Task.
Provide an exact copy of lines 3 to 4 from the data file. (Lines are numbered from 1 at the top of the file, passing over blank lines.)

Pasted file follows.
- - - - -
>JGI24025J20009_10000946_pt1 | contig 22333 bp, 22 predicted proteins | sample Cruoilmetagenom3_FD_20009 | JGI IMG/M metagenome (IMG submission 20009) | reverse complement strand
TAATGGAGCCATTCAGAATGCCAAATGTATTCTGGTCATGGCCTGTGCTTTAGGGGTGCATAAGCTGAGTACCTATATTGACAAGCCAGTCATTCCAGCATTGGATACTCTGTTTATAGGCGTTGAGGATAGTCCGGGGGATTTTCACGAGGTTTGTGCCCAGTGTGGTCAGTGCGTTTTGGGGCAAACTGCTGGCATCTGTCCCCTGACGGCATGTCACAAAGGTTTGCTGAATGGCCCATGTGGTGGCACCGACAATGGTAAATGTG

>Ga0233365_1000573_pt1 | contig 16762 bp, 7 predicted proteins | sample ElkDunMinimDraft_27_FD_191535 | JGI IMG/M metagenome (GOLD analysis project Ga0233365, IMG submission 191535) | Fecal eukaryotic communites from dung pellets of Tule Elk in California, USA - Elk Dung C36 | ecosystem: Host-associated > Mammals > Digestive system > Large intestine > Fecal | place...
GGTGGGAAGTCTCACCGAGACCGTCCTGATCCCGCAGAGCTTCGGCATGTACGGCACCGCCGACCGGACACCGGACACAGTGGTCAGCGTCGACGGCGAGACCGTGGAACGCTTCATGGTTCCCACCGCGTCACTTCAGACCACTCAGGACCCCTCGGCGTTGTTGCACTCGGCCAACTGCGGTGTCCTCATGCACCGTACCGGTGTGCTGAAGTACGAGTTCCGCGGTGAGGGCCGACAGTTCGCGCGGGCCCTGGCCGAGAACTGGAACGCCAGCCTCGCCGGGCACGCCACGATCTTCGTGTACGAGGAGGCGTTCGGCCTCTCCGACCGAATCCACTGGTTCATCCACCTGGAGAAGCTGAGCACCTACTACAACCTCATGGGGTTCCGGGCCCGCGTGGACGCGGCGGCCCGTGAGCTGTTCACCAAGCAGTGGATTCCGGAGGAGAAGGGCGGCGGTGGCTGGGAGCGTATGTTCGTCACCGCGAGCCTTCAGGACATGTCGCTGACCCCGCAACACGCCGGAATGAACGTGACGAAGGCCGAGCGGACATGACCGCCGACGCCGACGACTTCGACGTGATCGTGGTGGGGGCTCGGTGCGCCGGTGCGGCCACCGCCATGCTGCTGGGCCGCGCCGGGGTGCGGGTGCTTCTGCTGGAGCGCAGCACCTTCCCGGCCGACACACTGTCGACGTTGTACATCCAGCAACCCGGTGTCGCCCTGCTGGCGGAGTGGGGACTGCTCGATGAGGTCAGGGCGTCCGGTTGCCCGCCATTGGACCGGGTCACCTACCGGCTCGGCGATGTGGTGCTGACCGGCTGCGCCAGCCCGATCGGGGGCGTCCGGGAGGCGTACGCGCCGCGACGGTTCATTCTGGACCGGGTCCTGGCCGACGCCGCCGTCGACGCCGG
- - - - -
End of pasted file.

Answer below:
>Ga0233365_1000573_pt1 | contig 16762 bp, 7 predicted proteins | sample ElkDunMinimDraft_27_FD_191535 | JGI IMG/M metagenome (GOLD analysis project Ga0233365, IMG submission 191535) | Fecal eukaryotic communites from dung pellets of Tule Elk in California, USA - Elk Dung C36 | ecosystem: Host-associated > Mammals > Digestive system > Large intestine > Fecal | place...
GGTGGGAAGTCTCACCGAGACCGTCCTGATCCCGCAGAGCTTCGGCATGTACGGCACCGCCGACCGGACACCGGACACAGTGGTCAGCGTCGACGGCGAGACCGTGGAACGCTTCATGGTTCCCACCGCGTCACTTCAGACCACTCAGGACCCCTCGGCGTTGTTGCACTCGGCCAACTGCGGTGTCCTCATGCACCGTACCGGTGTGCTGAAGTACGAGTTCCGCGGTGAGGGCCGACAGTTCGCGCGGGCCCTGGCCGAGAACTGGAACGCCAGCCTCGCCGGGCACGCCACGATCTTCGTGTACGAGGAGGCGTTCGGCCTCTCCGACCGAATCCACTGGTTCATCCACCTGGAGAAGCTGAGCACCTACTACAACCTCATGGGGTTCCGGGCCCGCGTGGACGCGGCGGCCCGTGAGCTGTTCACCAAGCAGTGGATTCCGGAGGAGAAGGGCGGCGGTGGCTGGGAGCGTATGTTCGTCACCGCGAGCCTTCAGGACATGTCGCTGACCCCGCAACACGCCGGAATGAACGTGACGAAGGCCGAGCGGACATGACCGCCGACGCCGACGACTTCGACGTGATCGTGGTGGGGGCTCGGTGCGCCGGTGCGGCCACCGCCATGCTGCTGGGCCGCGCCGGGGTGCGGGTGCTTCTGCTGGAGCGCAGCACCTTCCCGGCCGACACACTGTCGACGTTGTACATCCAGCAACCCGGTGTCGCCCTGCTGGCGGAGTGGGGACTGCTCGATGAGGTCAGGGCGTCCGGTTGCCCGCCATTGGACCGGGTCACCTACCGGCTCGGCGATGTGGTGCTGACCGGCTGCGCCAGCCCGATCGGGGGCGTCCGGGAGGCGTACGCGCCGCGACGGTTCATTCTGGACCGGGTCCTGGCCGACGCCGCCGTCGACGCCGG